Last Sunday I was feeling a little lazy and didn’t want to do much. So I sat on a milk crate, set up a backdrop for some photos, got a long extension cord and plugged in the fan, and did a little trimming. Got some cold beverages too.


This is the area in my garden where the small shohin (that dry out quickly) are kept.
Crepe myrtles mostly. Some boxwood, some ficus.

This is my photo setup. It’s not much, but it worked.
This pic came from here

So I crack open my cold beverage and get to work.

This is a cultivar of a crepe myrtle that was advertised a few years ago as “firecracker” or something silly like that. It is actually the new leaves that are the characteristic that was bred into it. They come out a severe, deep red. The flowers happen to be red too.
I got the tree from my friend Ryan Frye, or, Thor, if you’ve met him.
He did a great job in the initial stages. There has been die back on the branches from when I got them from him but it has recovered.

Really good structure and the major wounds are healed

Next year it will shine.
If you are paying attention to the date (early September) you should be asking yourself why is this fool doing this kind of work on a deciduous tree this late in the year. Well, firstly, I am only doing this to the crepes. And secondly, I am in Orlando.
Here in Orlando, I will get one more “seasons” worth of growth from them.
The two points worth noting: crepe myrtle and Orlando. Don’t do this to a maple and definitely not in Indianapolis.
Next tree:

I got this crepe from Mike Lebanik, dedicated student of Mary Madison. It is the most vigorous little tree I own. I have literally cut it back (since March) 5 times. This will be the sixth. I can see why he got rid of it. It’s hard to keep up with. But the trunk shape is so good I can’t imagine why he got rid of it.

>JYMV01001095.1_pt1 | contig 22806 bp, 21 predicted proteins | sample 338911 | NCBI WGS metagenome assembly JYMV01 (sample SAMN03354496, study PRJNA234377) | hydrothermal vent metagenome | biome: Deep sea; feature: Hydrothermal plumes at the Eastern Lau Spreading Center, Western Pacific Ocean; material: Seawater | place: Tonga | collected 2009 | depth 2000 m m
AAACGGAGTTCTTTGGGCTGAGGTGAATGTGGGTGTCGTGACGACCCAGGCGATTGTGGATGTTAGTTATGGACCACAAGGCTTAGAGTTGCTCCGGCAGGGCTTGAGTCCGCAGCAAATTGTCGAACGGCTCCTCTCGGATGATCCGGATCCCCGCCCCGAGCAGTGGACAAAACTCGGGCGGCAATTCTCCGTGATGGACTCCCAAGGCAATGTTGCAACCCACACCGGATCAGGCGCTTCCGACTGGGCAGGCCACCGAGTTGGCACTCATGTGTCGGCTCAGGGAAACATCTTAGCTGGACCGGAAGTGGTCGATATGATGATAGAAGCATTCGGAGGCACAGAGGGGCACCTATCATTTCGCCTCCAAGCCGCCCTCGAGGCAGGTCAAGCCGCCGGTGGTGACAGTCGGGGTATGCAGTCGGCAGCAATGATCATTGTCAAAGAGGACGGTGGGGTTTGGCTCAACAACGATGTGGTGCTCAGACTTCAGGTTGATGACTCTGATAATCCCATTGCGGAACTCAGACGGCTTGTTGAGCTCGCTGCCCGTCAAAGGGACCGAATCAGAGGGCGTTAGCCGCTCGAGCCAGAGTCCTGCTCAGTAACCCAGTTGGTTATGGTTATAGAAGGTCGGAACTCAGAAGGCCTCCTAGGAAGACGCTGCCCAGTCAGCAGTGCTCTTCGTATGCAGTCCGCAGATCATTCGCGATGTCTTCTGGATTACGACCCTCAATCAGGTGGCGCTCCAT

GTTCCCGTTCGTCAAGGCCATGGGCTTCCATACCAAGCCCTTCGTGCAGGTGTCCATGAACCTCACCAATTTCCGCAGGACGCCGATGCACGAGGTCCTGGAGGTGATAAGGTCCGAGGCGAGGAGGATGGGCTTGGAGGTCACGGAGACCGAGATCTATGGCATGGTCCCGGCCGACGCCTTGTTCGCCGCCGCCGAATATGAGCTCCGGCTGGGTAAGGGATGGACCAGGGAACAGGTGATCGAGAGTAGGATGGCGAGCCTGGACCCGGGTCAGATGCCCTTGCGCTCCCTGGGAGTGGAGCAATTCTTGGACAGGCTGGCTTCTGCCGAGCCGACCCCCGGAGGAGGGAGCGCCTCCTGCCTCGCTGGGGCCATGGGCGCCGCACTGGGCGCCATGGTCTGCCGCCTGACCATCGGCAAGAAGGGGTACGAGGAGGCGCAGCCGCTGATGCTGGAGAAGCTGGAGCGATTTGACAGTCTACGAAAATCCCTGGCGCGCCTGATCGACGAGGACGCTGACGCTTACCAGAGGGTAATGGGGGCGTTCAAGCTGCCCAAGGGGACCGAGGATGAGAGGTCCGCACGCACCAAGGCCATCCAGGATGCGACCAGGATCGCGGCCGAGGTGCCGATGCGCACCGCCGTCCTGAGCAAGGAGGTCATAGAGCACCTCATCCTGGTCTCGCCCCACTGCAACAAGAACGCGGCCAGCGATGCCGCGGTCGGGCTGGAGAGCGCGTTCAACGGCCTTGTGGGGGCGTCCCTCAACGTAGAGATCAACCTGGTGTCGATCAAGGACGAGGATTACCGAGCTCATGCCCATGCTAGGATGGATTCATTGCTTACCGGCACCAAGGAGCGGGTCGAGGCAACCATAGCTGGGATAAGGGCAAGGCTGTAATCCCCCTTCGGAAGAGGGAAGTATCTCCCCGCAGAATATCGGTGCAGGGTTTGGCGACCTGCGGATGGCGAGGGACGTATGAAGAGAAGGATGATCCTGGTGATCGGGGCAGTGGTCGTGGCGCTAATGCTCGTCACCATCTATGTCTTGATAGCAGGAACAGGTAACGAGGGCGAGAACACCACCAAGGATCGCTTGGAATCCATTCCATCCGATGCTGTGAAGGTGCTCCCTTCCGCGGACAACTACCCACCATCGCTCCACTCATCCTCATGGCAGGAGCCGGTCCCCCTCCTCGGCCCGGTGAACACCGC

I was mainly just topiary trimming it This time it’s for some structure.

Cleaned up and the branch shape simplified.

Before wiring

I didn’t want to do much wiring but, as you see from the previous photo, it needed a little. It needs more but this is not going in a show anytime soon so….

Another crepe; this one is from a batch that came, in a roundabout way, from Mike Rogers.
The study group all got one to work on. I think mine might be the only one left.

You can see where I “trunk chopped” it.

And the new buds beginning to pop.
In Orlando, a deciduous tree will go dormant in the heat of the summer. If you time it right and defoliate in about June, you will get a growth spurt during and extra season we in Central Florida enjoy. Not counting the 6th one I’m taking advantage of now.
The crepes , though, will grow later than most deciduous trees; thus, we exploit it.

In a couple of years this will be nice.

My son’s boxwood. He got it from CFBC club member Alan Chryst.
I’m just gonna give it a little trim and remove the wires.

It’s not really the ideal time to work on them. You can trim them a bit now but I’m not going too. I’ll let it gain more energy for the winter. Winter is a bit stressful on them (even in Central Florida, but that’s another post)

Another crepe from Ryan. The structure on this one is unique. That first branch is very distinct. I like it a lot.
The story behind it is this: it’s a seedling off of a giant one he collected (that will be a masterpiece when matured). Ryan is a good artist. I wish he did more bonsai.

It’s still being developed so I cut it hard this time. As you see, I have the primary branches,and some good secondaries. This will look good next year. I’ll document it and post updates.

I got this at a convention a few years back. I haven’t developed it much though. I was attracted to the near perfect nebari it has. The proportions are somewhat classical and it has branching in some good spots. I promise I’ll work it.

I could trunk chop it, regrow all the branches and leader,but I think I’ll keep it like this.